For absolute clarity, "the" should be used when you want to "cut out" and highlight one thing from many.

Whether it's singular, plural, countable or not, if you can "carve out" a bit of it from a greater whole, you can (or need to) use "the".

Singular: "The mouse from the wall" (compared to the whole of "all mice" or the whole of "all animals") Plural: "The people from New York" (compared to the whole of all people) Non-countable: "The fire" (compared to the whole of all fires)

Mathematically speaking, if X is a subset of some Y, then "the" may be used.

I'll leave it at that.


He mocked the usage of sanitizers (during the pandemic).

He mocked the usage of sanitizers.

He mocked usage of sanitizers (during the pandemic).

He mocked usage of sanitizers.

In the first two that there's no question if the sentence sounds right, or is right grammatically.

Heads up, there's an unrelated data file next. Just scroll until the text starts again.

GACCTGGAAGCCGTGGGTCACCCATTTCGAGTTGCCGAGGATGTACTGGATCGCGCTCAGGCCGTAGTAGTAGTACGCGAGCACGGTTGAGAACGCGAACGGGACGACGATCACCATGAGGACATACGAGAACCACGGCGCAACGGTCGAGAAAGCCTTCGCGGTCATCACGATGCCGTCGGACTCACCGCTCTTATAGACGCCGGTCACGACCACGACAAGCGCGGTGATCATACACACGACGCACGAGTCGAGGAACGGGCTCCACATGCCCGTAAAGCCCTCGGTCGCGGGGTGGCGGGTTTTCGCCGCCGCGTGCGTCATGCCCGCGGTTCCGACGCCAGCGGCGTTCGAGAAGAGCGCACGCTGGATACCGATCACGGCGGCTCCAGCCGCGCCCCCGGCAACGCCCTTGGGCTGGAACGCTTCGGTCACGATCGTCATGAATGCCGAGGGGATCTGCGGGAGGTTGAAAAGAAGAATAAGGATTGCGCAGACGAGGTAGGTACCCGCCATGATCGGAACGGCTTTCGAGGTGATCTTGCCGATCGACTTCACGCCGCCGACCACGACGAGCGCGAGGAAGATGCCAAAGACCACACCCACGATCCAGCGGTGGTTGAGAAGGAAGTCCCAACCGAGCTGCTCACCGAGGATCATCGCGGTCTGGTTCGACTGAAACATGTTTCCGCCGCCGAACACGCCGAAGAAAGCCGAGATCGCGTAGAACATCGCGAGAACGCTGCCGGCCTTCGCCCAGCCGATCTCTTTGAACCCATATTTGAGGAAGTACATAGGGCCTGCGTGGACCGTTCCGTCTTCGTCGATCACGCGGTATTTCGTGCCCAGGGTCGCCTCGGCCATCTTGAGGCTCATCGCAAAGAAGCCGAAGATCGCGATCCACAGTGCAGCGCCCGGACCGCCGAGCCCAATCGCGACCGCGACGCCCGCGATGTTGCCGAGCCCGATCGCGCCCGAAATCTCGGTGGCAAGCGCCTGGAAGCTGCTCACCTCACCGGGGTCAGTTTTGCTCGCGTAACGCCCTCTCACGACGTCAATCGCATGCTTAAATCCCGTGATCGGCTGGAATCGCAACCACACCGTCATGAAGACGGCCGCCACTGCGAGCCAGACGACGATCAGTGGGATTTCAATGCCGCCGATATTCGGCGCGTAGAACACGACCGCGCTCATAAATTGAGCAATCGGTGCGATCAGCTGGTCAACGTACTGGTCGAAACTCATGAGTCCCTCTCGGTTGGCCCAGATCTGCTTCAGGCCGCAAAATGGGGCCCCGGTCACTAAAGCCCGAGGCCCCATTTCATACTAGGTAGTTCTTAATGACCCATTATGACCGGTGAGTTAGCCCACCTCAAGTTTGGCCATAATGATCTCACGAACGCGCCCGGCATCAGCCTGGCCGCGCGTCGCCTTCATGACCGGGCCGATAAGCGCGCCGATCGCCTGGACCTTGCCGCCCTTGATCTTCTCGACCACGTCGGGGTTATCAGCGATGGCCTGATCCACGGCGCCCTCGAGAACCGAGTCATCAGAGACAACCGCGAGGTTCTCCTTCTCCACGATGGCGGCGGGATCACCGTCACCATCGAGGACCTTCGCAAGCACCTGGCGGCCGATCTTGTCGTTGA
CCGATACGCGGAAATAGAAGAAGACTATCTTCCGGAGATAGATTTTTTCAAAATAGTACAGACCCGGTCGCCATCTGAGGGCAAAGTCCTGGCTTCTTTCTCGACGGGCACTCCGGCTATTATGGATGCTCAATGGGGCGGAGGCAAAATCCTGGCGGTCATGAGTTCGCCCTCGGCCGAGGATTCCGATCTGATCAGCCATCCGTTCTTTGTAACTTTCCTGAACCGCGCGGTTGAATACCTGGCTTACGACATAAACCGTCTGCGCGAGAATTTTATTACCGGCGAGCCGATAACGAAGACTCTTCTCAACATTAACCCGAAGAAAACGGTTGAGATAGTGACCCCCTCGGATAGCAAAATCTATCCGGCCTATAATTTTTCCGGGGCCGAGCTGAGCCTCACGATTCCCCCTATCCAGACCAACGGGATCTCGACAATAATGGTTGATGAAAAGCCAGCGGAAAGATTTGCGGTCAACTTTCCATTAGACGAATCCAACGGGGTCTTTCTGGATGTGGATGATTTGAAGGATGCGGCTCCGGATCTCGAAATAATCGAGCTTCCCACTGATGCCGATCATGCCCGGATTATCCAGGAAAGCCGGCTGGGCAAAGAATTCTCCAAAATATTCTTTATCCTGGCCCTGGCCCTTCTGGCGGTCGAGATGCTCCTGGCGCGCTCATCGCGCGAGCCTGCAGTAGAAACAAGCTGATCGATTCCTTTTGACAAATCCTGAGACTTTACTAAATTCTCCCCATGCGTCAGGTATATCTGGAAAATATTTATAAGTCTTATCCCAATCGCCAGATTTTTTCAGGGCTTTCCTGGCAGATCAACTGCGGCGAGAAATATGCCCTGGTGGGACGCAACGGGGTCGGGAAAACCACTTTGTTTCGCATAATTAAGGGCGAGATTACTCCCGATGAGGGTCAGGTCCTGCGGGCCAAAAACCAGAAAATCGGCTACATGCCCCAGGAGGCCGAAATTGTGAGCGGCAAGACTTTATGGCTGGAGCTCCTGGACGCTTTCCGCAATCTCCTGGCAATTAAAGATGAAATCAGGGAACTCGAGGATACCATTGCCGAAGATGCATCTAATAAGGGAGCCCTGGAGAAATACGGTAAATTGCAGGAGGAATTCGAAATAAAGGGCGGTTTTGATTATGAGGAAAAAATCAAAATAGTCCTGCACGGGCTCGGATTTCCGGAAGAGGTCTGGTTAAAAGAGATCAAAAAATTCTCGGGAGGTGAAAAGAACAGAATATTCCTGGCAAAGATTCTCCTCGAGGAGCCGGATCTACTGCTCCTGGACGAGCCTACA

The third one sounds good, because the is just another word in a long sentence, and in these cases, English favors removing words to shorten the sentence.

The fourth one sounds funny, because there's not enough words and the article is conspicuous by its absence.

Use the article unless you have a good reason not to do so.

  • 3
    I'm sure use would be more common than usage in the exact context here, and it's also bound to be true that the definite article is more likely than not. But I wouldn't say the article-less version sounds "funny". It's just less common (but gaining traction, as that NGram link implies). Commented Feb 17, 2021 at 16:47